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Insurgent Works

Artist Statement

INSURGENT / n "one who rises in revolt," 1765, from L. insurgentem (nom. insurgens), prp. of insurgere "rise up, rise against, revolt," from in- "against" + surgere "to rise".

TERRORISM / n (U) the use of violence for political aims or to force a government to act, esp. because of the fear it causes amongst the people: appalling acts of terrorism.

For many years I have been preoccupied with the war that rages on remorselessly across the world. The War of Images. In response I decided to search for an image, the imperial image, the image that would dominate all others, but this only led to a false notion of individuality and freedom.

Painters, like Insurgents, are solitary and obscure agents, occupying unwanted spaces, preparing symbolic provocations to be unleashed on the public with a bang. I find myself surrounded by ideologies that appear contagious, perhaps inescapable, a necessary part of the human condition or a superfluous and life threatening madness: The Society of the Spectacle.

I conclude that painting is now an act of insurgence in the digital age. Due to digital and electronic delivery, imagery is now becoming a kind of cemetery; a repository for the proliferating residue of life and painting is an attempt to find consolation i.e. to provide meaning. Paintings as monuments to mourning; as a lament for loss that painting cannot alleviate. Painting merely reinforces the passing of time and the cathartic effects of canvas and brush on the death dominated making of objects. Many of my works express a compassion for the failure of the illusion that it is possible to change the world. No pictures are forbidden, no subject beyond painting. On the contrary, death and suffering have always been themes of art; it is a natural thing to focus on special events. It would be absurd if the things that affect us the most were taboo.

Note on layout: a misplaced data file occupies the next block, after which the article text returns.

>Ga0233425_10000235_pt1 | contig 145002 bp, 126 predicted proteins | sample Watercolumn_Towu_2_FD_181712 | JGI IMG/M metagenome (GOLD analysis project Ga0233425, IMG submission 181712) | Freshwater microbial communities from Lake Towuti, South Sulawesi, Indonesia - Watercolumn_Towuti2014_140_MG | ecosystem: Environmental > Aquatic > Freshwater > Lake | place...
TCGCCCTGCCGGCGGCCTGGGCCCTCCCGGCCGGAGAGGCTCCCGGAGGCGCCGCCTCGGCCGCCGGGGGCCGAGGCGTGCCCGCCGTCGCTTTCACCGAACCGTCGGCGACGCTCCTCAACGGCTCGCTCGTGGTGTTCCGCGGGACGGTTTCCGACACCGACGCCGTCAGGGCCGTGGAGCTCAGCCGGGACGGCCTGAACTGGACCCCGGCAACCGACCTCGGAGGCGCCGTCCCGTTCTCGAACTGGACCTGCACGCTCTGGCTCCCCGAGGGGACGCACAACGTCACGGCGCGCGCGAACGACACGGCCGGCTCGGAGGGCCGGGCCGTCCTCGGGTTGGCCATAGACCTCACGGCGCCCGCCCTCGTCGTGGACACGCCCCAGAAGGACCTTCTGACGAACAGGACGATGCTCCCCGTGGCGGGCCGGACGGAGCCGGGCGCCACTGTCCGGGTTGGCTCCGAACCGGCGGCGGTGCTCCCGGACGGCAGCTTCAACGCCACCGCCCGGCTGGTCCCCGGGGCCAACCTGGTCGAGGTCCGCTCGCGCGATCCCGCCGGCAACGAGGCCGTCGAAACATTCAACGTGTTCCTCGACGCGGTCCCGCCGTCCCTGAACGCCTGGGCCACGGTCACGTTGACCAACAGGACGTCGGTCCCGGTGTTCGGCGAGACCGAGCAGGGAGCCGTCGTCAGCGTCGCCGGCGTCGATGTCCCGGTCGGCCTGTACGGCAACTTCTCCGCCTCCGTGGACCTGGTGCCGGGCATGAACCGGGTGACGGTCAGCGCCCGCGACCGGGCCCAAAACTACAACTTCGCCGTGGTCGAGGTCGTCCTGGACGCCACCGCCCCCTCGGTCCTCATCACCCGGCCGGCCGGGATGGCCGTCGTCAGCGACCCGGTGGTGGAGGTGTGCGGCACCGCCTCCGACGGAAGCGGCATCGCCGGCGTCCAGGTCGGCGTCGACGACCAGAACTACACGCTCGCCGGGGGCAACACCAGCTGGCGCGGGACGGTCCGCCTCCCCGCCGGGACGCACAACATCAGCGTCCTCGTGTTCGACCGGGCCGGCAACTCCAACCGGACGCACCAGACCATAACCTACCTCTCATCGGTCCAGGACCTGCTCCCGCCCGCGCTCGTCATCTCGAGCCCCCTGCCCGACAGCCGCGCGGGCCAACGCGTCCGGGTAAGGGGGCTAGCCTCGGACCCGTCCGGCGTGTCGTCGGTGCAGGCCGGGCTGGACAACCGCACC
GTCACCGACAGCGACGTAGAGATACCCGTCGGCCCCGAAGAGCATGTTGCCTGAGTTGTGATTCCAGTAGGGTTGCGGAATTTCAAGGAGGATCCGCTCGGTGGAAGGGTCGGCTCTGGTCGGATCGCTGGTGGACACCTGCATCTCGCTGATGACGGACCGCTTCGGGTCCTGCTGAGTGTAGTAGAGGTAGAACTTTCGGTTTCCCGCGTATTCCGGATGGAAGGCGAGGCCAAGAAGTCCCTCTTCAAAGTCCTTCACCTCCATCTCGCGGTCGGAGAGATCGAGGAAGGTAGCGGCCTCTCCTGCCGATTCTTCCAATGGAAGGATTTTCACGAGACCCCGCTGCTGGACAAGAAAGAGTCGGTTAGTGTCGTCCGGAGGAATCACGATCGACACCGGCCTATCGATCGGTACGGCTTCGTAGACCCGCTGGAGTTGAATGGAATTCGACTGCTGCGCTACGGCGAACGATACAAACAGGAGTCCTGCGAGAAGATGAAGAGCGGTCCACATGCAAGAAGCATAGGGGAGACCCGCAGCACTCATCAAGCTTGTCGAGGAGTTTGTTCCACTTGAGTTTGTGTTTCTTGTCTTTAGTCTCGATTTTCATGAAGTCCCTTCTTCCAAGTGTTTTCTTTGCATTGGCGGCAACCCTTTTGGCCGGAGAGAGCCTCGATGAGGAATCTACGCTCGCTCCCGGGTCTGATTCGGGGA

The pictures are non-partisan, so it is hard to exploit them. Mourning is not bound to a cause or ideology.

No matter how realistic, The Insurgent paintings are also a kind of fiction, a mirror of the world, a design or model for something different, reporting; making sense. They insist that as paintings they should be distinguished from reality. From close up it becomes clear that the referential reality of the paintings is a fiction, an effect of the painterly process that produced them.

With each new terrorist event in Jerusalem, London or New York it became more natural that insurgents and terrorists should emerge as prototypical subject matter in my paintings. They replace the car crash as a means of violent and sudden death (Andy Warhol, J.G Ballard); they replace journalists and religious leaders as spokesmen of authority. Like the still life painters of the past they call attention to the significance of things, whose significance we have missed. If the pictures are to be considered as a kind of post-mortem of recent events then they report an open verdict.

- Darren Coffield, May, 2007


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